Aqueducts were a literal life-force for cities in the ancient Roman Empire, delivering an integral source of sanitation and hydration. A symbol of utility, that the citizens only noticed when it stopped working, they also exemplified the mastery of concrete and marble – created by the progenitors of modern architectural design up until the development of steel. In fact, many of these aqueducts still stand, structurally intact.
Roman aqueducts were indeed “built to last”.
Like aqueducts, market data delivery is an integral source for any trading firm. Today, traders don’t always know where their market data comes from – or how it’s delivered. This is the critical job of partner vendors and the middle office. These resources are a given and rarely top of mind for the front office – until there’s a gap, a leak, or blockage.
While multicast and data delivery is a must-have for firms in any asset class, not all data delivery pipelines are created equal. That’s why it’s so critical to choose the right vendor for market data delivery.
To keep the front-office working on front-office things and the middle office – well – sane here are five lessons we’ve learned from some of the greatest architects in civilization, and how to apply them to market data delivery:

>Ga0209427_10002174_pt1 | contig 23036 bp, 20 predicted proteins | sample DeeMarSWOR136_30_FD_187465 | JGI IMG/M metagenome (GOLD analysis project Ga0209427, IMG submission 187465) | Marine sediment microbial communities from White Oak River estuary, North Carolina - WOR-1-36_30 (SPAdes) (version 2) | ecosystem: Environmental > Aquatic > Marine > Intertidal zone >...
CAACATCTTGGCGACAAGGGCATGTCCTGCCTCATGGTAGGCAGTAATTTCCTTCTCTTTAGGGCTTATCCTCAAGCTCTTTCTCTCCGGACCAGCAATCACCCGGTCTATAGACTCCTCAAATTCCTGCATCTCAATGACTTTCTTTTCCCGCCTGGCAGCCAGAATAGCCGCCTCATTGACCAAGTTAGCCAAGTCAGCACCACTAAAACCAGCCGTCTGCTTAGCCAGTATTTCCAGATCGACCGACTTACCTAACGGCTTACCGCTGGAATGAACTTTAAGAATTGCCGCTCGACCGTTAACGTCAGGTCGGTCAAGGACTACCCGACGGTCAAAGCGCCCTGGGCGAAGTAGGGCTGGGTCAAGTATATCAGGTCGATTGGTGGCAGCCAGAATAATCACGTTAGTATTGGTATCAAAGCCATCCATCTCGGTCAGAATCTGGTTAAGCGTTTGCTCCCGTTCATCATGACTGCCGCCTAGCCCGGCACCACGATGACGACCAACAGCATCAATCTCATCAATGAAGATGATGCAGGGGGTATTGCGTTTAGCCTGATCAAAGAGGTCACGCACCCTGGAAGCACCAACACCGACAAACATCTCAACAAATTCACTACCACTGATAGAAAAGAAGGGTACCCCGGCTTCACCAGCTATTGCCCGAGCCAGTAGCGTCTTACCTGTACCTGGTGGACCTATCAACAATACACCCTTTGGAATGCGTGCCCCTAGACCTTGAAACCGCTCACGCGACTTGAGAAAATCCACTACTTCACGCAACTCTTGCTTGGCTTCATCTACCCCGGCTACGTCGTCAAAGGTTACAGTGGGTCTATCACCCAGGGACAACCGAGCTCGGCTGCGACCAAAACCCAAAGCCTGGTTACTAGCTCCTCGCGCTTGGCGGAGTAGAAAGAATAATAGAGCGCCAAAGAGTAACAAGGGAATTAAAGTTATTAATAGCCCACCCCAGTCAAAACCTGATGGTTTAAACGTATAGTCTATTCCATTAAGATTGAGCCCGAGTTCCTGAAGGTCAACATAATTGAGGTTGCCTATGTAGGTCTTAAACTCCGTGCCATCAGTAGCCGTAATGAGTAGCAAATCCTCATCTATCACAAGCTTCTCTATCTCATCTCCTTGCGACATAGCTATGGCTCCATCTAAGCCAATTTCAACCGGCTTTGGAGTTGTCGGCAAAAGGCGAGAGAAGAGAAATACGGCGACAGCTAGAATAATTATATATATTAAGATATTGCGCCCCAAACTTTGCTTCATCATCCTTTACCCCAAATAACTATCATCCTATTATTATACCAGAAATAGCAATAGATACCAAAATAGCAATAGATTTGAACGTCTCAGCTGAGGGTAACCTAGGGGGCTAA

Build a Sound Structure: Your vendor should have a purpose built MPLS network backbone that allows connections from multiple carriers at the local level, to gain a solid foundation for data delivery. What’s more – the network backbone should have controls and security protocols to ensure data is received by the intended parties with dedicated classes of service, private rendezvous points, and kept secure from hostile or disruptive interception.
Know the Terrain: Your vendor should have long, on-going, and close relationships with exchanges so that the data feed is being handed to a trusted source. And, they should have robust knowledge of the data feed before the pipeline is turned on for the client.
Maintain Stability: Your vendor should create an operational stability through embedded applications and instrumentation for monitoring the data flow; a core of network probes, intelligent fiber taps, and aggregation switches. All to increase ability to proactively see problems with feeds, isolate them and ultimately save time and money through early detection.
Create Redundancies: Your vendor should focus on diversity and resiliency, especially when feeds support sending two copies of the data into the network, so that these copies can always be delivered with maximum speed AND no single points of failure.
Hire Veterans: Your vendor should be made up of highly skilled engineering and support teams who have a solid methodology in on-boarding, maintenance and troubleshooting. You don’t want someone to tick off a box. Nor someone to de-verticalize their knowledge of financial services, use the same feed methodology for multiple industries – or worse, cut off your feed during market hours for maintenance.
After all, your market data is critical. Your vendors should think so, too. Don’t just build a pipeline, build it to last.